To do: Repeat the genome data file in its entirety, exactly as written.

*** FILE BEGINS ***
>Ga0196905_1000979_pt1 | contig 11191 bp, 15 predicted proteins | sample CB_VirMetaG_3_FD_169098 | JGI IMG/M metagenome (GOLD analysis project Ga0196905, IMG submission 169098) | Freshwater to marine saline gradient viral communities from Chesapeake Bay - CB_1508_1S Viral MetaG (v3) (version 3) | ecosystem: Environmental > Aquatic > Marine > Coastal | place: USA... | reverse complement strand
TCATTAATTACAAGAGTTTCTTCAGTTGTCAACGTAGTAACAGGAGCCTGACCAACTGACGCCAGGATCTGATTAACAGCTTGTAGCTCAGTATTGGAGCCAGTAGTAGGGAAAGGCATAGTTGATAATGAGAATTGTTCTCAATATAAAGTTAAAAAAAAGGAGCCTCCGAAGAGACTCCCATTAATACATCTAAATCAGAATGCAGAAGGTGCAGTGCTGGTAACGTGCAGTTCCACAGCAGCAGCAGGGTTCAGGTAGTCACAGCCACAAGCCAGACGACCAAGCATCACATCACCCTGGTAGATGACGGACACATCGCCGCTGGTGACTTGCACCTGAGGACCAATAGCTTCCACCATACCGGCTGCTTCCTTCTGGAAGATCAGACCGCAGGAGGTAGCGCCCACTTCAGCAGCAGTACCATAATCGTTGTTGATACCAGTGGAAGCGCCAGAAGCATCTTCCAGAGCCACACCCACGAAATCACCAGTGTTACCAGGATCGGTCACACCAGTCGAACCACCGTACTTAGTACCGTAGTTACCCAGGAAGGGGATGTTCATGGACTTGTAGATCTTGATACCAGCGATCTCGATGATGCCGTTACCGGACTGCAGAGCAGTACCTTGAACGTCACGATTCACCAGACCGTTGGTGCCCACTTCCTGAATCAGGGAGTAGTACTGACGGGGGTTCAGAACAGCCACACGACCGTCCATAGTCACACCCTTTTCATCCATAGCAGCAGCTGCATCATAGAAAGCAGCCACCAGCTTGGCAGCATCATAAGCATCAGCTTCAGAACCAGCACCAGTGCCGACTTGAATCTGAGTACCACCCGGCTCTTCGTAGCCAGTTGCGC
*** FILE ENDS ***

>Ga0196905_1000979_pt1 | contig 11191 bp, 15 predicted proteins | sample CB_VirMetaG_3_FD_169098 | JGI IMG/M metagenome (GOLD analysis project Ga0196905, IMG submission 169098) | Freshwater to marine saline gradient viral communities from Chesapeake Bay - CB_1508_1S Viral MetaG (v3) (version 3) | ecosystem: Environmental > Aquatic > Marine > Coastal | place: USA... | reverse complement strand
TCATTAATTACAAGAGTTTCTTCAGTTGTCAACGTAGTAACAGGAGCCTGACCAACTGACGCCAGGATCTGATTAACAGCTTGTAGCTCAGTATTGGAGCCAGTAGTAGGGAAAGGCATAGTTGATAATGAGAATTGTTCTCAATATAAAGTTAAAAAAAAGGAGCCTCCGAAGAGACTCCCATTAATACATCTAAATCAGAATGCAGAAGGTGCAGTGCTGGTAACGTGCAGTTCCACAGCAGCAGCAGGGTTCAGGTAGTCACAGCCACAAGCCAGACGACCAAGCATCACATCACCCTGGTAGATGACGGACACATCGCCGCTGGTGACTTGCACCTGAGGACCAATAGCTTCCACCATACCGGCTGCTTCCTTCTGGAAGATCAGACCGCAGGAGGTAGCGCCCACTTCAGCAGCAGTACCATAATCGTTGTTGATACCAGTGGAAGCGCCAGAAGCATCTTCCAGAGCCACACCCACGAAATCACCAGTGTTACCAGGATCGGTCACACCAGTCGAACCACCGTACTTAGTACCGTAGTTACCCAGGAAGGGGATGTTCATGGACTTGTAGATCTTGATACCAGCGATCTCGATGATGCCGTTACCGGACTGCAGAGCAGTACCTTGAACGTCACGATTCACCAGACCGTTGGTGCCCACTTCCTGAATCAGGGAGTAGTACTGACGGGGGTTCAGAACAGCCACACGACCGTCCATAGTCACACCCTTTTCATCCATAGCAGCAGCTGCATCATAGAAAGCAGCCACCAGCTTGGCAGCATCATAAGCATCAGCTTCAGAACCAGCACCAGTGCCGACTTGAATCTGAGTACCACCCGGCTCTTCGTAGCCAGTTGCGC